Over the duration of the ILLW event, we managed 444 contacts all around the world. A total of 35 different countries were worked on 80m, 40m, 20m, & 15m on SSB, CW, & PSK31. A total of 25 different lighthouses around the Australian coast were contacted, along with one New Zealand lighthouse. A further 142 contacts were made during the RD Contest.
Although Saturday saw the wind drop to gusts of up to 70 kph, the rain and hail hit hard, making it quite difficult at times with the acoustics from the old granite and sandstone buildings we were operating from. Cape Willoughby recorded 22.4 mm of rain on Saturday, and this resulted in the Willoughby Road becoming flooded and inpassable to 2wd vehicles. Sadly this impacted dramatically on visitors to the lighthouse.
Despite the excitement of the lighthouse surrounds, and the presence of their game boys, young Joseph and Mitchell also got on air on Saturday afternoon, working into the eastern states. In fact Mitchell managed his first ever QSO on amateur radio, with Ray VK3ACT in Victoria. This was under very trying conditions, with torrential rain on the tin roof of the museum.
On Sunday afternoon, Andy VK5AKH and Paul VK5PAS ventured to the western end of the island near Cape Borda, and activated a Summits on the Air (SOTA) peak in very blustery and wet weather conditions. The wind speed was gusting up to 80 kph and about 13 mm of rain was recorded, with a temperature of about 11 C.
Ashley Walsh from ABC local radio was kind enough to call us again this year, and a live on air interview was conducted on Sunday morning, which promoted the ILLW and the hobby of amateur radio in general.
An added bonus this year was the inclusion of 2 dedicated CW operators, John VK5AJQ and Doc VK5BUG, who were both kept very busy during both the ILLW and the RD Contest.
By Monday afternoon, the wind had dropped considerably and maximum wind gusts were 80 kph. So after a very enjoyable 3 nights, it was time to board the ferry and travel back to the mainland. Again this year, our thanks go to the friendly Department of Environment Water and Natural Resources staff at the Cape Willoughby lighthouse. Additional thanks to Department of Planning Transport & Infrastructure, who allowed as to attach our antennas to the railing of the lighthouse.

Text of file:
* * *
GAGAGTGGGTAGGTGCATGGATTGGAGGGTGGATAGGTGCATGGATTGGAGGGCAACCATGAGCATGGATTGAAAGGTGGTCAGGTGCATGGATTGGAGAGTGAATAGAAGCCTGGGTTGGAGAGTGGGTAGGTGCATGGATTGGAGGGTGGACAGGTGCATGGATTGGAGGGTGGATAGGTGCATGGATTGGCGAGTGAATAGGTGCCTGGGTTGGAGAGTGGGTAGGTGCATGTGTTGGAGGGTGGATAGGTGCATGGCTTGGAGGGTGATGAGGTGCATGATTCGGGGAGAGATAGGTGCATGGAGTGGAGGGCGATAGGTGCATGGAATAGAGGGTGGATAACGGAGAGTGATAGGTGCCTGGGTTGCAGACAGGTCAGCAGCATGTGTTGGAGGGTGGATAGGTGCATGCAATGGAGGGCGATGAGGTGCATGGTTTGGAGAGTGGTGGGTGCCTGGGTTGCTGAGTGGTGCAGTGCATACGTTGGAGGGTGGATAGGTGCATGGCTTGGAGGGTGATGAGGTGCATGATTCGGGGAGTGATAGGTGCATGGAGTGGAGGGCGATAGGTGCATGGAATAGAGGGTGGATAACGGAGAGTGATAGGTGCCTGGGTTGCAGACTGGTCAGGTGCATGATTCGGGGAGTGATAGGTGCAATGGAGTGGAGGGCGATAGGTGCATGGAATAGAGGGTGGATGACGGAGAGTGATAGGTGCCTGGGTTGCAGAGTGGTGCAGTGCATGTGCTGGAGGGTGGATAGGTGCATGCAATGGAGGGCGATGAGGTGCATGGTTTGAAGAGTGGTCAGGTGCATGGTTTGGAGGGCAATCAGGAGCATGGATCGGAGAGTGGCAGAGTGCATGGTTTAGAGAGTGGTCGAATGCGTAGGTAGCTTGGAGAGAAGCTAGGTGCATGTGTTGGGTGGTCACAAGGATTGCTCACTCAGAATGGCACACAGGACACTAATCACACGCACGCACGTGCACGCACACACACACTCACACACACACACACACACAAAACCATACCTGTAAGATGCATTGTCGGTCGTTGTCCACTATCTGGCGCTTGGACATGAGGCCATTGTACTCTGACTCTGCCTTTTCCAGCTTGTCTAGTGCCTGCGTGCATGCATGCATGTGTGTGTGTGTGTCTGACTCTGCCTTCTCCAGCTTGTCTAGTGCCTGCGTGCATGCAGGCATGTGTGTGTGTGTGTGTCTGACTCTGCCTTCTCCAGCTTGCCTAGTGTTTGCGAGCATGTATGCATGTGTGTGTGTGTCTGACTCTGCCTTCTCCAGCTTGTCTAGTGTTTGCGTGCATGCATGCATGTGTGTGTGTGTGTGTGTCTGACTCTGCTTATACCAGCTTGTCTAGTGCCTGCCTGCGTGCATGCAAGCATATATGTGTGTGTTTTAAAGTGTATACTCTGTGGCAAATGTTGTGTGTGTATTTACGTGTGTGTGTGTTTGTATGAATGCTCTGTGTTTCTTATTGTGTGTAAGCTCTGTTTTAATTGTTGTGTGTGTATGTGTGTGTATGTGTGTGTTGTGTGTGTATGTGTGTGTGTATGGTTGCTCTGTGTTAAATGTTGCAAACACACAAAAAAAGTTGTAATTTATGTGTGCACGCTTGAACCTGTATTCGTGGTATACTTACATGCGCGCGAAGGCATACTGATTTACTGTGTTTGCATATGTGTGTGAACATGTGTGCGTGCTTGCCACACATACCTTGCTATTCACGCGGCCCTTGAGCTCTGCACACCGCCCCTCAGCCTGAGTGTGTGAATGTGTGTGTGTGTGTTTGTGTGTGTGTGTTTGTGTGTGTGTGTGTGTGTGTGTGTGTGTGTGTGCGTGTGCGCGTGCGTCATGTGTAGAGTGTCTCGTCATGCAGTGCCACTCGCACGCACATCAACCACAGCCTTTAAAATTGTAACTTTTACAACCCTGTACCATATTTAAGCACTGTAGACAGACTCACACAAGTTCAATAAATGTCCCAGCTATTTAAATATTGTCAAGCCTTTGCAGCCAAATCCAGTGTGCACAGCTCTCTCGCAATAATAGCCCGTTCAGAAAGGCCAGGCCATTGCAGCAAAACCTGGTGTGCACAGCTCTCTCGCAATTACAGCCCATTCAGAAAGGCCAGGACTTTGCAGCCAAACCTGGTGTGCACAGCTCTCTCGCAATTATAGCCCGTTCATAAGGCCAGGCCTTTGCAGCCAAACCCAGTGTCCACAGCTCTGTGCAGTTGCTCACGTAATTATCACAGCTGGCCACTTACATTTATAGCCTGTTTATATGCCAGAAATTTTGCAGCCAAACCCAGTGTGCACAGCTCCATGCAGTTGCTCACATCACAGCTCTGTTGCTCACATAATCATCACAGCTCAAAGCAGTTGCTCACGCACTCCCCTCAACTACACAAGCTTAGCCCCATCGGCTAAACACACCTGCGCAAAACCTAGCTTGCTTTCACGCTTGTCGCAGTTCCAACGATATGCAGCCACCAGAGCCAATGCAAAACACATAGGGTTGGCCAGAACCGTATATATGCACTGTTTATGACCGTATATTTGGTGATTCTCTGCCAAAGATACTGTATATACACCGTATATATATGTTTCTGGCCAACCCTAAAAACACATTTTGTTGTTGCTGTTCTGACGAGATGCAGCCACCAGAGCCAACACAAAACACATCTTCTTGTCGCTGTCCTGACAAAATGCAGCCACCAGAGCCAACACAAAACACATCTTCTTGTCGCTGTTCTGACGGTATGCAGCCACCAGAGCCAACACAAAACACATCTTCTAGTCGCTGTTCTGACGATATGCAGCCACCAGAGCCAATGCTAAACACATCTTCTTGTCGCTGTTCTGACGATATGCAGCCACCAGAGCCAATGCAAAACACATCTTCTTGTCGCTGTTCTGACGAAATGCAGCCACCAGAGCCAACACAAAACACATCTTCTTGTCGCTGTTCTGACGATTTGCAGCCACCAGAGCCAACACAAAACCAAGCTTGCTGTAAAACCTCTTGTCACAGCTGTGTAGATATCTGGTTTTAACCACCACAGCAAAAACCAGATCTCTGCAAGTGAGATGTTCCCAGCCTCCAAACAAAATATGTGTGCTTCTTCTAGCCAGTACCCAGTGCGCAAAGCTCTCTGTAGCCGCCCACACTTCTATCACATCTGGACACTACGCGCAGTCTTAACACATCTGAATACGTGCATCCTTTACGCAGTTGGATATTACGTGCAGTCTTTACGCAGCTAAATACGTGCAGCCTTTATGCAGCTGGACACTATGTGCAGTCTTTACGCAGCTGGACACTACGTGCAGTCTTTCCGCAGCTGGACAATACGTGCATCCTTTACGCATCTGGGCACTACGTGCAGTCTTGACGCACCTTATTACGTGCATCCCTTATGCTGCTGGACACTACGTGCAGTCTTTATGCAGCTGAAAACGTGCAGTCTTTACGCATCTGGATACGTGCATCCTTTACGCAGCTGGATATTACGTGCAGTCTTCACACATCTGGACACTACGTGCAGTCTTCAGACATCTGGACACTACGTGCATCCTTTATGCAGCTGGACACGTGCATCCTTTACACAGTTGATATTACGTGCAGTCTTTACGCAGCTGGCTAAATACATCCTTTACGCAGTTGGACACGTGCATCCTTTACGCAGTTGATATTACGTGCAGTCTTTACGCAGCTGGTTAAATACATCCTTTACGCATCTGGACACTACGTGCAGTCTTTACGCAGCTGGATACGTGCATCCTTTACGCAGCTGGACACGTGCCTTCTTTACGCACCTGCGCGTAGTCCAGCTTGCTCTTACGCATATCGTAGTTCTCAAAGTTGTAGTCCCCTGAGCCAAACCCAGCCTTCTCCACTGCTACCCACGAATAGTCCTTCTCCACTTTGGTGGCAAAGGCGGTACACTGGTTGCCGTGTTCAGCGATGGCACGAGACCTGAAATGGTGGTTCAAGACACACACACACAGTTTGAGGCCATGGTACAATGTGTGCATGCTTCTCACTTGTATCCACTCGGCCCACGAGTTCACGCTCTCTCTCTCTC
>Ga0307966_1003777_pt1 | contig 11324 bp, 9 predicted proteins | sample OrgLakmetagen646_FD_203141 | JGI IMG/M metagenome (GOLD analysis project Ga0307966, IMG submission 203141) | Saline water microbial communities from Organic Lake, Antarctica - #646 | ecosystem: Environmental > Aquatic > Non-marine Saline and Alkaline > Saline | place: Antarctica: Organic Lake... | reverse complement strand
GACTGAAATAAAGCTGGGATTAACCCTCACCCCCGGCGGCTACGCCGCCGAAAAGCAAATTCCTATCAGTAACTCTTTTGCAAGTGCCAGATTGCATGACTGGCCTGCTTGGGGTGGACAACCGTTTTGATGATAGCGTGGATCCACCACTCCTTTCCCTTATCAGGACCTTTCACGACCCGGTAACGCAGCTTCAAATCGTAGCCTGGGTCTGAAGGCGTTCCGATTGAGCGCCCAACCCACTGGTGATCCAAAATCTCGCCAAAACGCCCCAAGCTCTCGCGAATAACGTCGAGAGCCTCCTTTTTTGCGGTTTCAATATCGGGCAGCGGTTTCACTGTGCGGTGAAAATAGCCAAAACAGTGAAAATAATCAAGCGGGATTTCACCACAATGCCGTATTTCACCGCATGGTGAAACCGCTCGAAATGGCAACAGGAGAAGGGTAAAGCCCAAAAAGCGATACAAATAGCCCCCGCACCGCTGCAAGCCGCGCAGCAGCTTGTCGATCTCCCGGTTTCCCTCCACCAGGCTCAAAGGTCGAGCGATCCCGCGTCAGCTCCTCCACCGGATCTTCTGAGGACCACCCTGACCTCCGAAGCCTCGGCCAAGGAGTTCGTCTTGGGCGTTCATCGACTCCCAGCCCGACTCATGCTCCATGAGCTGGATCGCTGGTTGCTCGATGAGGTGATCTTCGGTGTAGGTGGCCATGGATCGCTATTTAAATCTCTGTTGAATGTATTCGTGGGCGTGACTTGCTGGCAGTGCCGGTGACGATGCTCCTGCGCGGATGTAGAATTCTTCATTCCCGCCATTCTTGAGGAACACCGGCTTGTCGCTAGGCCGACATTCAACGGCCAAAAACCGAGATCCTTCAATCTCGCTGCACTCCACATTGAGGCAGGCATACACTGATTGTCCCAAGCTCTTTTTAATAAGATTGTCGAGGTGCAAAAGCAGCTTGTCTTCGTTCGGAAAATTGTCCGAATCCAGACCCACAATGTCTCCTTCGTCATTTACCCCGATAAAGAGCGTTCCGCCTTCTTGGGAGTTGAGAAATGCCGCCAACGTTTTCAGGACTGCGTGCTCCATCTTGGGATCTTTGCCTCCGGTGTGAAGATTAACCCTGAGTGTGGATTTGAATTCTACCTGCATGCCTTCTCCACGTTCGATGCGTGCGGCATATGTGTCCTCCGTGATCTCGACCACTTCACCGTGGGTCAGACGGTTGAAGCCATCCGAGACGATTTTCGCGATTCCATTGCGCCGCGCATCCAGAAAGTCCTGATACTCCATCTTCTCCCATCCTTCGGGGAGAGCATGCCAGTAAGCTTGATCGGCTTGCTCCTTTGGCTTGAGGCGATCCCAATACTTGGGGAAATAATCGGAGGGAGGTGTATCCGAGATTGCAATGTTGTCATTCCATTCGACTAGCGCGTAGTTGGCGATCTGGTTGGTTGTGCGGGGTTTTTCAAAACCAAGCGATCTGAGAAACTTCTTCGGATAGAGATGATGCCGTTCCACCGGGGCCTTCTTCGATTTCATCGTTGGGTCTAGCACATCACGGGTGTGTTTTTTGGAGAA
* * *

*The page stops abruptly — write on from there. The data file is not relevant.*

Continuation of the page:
More information on our journey to Kangaroo Island can be found on our website at
Direct - Mr. John Elliott, QSL Manager, Adelaide Hills Amateur Radio Society, PO Box 401, Blackwood, South Australia, 5051.
I designed our QSL card and it was printed by UX5UO Print.
The cover features a photograph of the lighthouse at the end of Cape WIlloughby Road (taken by VK5PAS).
Below is our eQSL card.
Special certificate on offer.
We had a special certificate on offer for anybody who made 3 contacts on different bands with either VK5CWL or VK5BAR.
Certificate of Appreciation.
We presented the staff at the Cape Willoughby lighthouse a Certificate of Appreciaiton.
Comments from amateurs who worked us.
"Great to work you during the RD buddy, hope you enjoyed the crazy weather. :)" - Miles VK6MAB.
"QRV again 14.170 0624 UTC RST 59 (LP) in Nortthern England" - Charles M0OXO
"14.010 VK5CWL OC-139. Easy to copy through the QRM" - Rag LA5HE
"Myself and Roy were looking for you, wasn't for quite a while we found out what call you were using, I was working from Start point lighthouse again UK0029. Never mind, will wait till next year" - Barry HS0ZMH.
"CQing now on 7132 VK5CWL working simplex IOTA OC-139 Kangaroo Island" - Tony W4FOA.